Additionally, many of my students have had the honor of being accepted into the MN All-State Honor Bands and Orchestra. As a clinician and coach, I am on faculty at Athena Music and Leadership Camp, ISD 622’s Beginning Band Camp, and I have coached the MN All-State Concert Band oboe students for the last three years.
I had the opportunity to attend Interlochen Arts Academy as a high school senior, where I studied with Daniel Stolper. I hold a Bachelor of Communications and Applied Music Degree from the University of Minnesota, where I studied with Basil Reeve. Other principal instructors of mine have included Andréa Banké, Caroline Park, Roger Roe, and Jeffrey Paul.
Through the growth of Chione Quintet, an ensemble that puts a focus on performing works by women and commissioning new music by female composers, I have come to make this a staple of my career. This passion turned into an interest in works for the oboe by women. Living in Minnesota, we are really in the epicenter of arts in the Midwest. I decided to create a program of works for the oboe by Midwestern women composers.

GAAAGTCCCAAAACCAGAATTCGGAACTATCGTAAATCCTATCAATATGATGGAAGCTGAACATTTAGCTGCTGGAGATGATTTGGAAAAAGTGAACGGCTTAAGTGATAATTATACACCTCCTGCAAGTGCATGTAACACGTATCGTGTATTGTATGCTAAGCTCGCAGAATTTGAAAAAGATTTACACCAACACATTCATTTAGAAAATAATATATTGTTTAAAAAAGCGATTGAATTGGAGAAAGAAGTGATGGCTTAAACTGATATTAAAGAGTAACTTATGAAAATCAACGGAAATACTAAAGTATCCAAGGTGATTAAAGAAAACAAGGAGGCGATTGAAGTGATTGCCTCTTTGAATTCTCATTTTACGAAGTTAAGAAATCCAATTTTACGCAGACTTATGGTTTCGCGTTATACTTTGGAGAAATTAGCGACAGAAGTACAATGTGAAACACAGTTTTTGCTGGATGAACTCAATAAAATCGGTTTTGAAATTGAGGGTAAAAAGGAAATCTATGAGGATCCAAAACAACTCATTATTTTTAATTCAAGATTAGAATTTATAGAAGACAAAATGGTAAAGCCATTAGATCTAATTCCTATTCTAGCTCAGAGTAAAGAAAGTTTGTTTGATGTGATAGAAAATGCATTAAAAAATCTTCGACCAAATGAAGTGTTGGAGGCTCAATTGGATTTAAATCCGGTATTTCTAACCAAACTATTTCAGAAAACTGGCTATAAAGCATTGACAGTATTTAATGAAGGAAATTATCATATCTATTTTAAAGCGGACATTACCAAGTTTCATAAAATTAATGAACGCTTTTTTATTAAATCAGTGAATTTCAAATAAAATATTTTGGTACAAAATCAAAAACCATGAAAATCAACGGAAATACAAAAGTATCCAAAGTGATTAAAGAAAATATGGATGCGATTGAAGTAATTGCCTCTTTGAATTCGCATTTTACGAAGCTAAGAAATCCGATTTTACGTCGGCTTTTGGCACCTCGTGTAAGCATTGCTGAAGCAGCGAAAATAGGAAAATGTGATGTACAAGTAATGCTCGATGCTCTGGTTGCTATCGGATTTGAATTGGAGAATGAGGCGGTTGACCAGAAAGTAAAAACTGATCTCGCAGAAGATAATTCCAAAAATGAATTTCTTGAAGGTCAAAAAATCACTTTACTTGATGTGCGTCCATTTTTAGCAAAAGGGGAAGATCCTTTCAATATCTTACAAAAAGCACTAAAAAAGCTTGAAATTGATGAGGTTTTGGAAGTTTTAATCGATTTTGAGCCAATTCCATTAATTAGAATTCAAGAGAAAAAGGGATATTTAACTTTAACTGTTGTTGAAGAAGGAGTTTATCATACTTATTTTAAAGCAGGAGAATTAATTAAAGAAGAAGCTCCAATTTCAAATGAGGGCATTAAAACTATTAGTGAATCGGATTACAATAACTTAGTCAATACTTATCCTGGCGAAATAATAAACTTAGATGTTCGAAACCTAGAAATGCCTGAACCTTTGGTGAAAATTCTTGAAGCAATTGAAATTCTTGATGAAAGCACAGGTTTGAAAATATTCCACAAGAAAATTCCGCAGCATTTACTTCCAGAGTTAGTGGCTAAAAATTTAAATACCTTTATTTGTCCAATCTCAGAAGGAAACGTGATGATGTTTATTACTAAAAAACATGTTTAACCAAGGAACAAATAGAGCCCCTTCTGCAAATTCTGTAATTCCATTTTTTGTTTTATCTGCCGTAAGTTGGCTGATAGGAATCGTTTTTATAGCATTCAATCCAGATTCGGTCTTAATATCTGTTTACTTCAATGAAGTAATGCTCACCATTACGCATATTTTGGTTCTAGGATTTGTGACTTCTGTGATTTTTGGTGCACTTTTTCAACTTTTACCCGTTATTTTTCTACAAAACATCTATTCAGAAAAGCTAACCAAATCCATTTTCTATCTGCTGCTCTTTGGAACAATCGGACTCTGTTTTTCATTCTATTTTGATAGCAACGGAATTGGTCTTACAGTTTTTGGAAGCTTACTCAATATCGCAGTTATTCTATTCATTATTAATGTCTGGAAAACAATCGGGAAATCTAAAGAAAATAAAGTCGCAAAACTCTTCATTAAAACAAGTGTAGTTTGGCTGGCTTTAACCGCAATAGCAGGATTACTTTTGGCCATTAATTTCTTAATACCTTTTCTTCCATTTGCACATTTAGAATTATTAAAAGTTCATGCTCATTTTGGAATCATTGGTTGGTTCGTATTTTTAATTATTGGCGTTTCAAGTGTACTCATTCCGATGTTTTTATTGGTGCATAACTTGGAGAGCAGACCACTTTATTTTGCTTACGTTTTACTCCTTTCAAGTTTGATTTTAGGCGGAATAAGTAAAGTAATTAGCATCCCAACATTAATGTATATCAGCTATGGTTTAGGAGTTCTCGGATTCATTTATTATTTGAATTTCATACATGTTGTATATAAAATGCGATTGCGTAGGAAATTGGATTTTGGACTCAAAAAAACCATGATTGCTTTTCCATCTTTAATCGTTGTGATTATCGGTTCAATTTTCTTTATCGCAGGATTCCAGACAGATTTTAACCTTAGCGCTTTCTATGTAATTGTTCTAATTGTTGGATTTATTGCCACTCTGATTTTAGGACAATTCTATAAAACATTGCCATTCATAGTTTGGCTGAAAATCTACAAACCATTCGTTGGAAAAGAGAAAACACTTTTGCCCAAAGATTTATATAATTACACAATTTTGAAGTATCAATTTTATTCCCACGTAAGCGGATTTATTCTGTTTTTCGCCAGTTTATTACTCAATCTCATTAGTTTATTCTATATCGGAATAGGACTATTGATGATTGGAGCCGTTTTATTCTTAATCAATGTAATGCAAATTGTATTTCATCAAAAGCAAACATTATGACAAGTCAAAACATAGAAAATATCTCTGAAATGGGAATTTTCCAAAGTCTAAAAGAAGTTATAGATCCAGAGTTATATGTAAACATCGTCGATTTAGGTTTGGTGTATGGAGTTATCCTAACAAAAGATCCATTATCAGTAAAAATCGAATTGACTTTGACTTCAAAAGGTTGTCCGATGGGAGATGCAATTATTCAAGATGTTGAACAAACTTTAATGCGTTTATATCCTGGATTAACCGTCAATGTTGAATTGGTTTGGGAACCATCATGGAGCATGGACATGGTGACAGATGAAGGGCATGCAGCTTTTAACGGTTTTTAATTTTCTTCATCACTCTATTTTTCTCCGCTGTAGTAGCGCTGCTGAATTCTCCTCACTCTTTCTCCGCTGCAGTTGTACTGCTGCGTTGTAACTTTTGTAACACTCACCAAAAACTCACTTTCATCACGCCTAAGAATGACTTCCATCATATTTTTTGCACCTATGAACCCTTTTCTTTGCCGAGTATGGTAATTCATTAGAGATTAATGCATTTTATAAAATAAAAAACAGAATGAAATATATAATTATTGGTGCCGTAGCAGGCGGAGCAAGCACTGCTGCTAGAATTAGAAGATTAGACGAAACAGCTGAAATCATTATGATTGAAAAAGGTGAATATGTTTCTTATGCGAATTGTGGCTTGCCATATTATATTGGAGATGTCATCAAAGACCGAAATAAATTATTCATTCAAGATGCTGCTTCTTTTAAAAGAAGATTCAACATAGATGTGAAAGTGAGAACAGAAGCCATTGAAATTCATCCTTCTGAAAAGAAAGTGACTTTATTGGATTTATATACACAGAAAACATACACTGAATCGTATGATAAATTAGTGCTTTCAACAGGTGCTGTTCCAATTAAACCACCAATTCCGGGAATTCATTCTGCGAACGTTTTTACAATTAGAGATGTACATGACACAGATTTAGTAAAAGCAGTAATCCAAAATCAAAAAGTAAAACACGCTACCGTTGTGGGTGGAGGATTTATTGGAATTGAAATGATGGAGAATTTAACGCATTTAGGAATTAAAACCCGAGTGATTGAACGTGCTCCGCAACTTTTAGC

As I reached out to Minnesota composers and oboe colleagues, I began to unearth pieces and composers that I had not known of previously, inspiring me to spread the word about the immense talent of the women in the Midwest.
In the Fall of 2020, my beloved friend and harpist, Hannah Palmquist, and I will tour colleges and universities throughout the Midwest sharing our program of music for the oboe by Midwestern women composers. Our tour currently consists of a good many schools in Minnesota and Iowa. Please reach out if you would like us to share our program with you!
Every student is different. From the way their body is shaped, the way they approach the oboe, and their attitude. My role as a teacher is to adapt and change with each unique person.
What works for one student may not work for another. Each lesson is a new adventure, with new goals and exciting creative ways to accomplish those goals.